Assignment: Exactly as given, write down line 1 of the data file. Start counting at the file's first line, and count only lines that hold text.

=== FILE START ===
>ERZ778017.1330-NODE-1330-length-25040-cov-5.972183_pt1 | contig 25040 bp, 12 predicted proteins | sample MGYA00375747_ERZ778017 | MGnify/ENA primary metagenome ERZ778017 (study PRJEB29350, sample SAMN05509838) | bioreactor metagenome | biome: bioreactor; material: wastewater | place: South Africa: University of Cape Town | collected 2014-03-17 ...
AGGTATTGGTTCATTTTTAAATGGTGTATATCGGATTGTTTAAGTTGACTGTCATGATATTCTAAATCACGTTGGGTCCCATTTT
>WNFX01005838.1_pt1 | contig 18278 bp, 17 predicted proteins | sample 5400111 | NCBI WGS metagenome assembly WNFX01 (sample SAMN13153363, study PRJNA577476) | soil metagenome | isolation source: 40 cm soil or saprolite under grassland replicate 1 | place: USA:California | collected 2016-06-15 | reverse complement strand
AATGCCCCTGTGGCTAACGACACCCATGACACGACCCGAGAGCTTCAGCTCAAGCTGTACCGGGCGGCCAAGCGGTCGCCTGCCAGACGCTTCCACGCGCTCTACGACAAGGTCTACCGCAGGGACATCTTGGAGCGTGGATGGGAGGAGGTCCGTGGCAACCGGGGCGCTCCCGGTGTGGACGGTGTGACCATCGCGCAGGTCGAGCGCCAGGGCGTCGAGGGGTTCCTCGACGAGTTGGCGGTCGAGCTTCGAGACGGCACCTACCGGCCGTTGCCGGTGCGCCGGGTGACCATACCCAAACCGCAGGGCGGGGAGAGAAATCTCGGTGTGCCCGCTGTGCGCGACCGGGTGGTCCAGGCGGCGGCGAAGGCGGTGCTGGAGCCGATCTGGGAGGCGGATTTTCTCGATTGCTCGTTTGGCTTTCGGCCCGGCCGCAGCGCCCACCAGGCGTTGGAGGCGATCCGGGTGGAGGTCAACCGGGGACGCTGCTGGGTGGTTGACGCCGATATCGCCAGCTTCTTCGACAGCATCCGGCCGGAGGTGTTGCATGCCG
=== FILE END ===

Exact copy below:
>ERZ778017.1330-NODE-1330-length-25040-cov-5.972183_pt1 | contig 25040 bp, 12 predicted proteins | sample MGYA00375747_ERZ778017 | MGnify/ENA primary metagenome ERZ778017 (study PRJEB29350, sample SAMN05509838) | bioreactor metagenome | biome: bioreactor; material: wastewater | place: South Africa: University of Cape Town | collected 2014-03-17 ...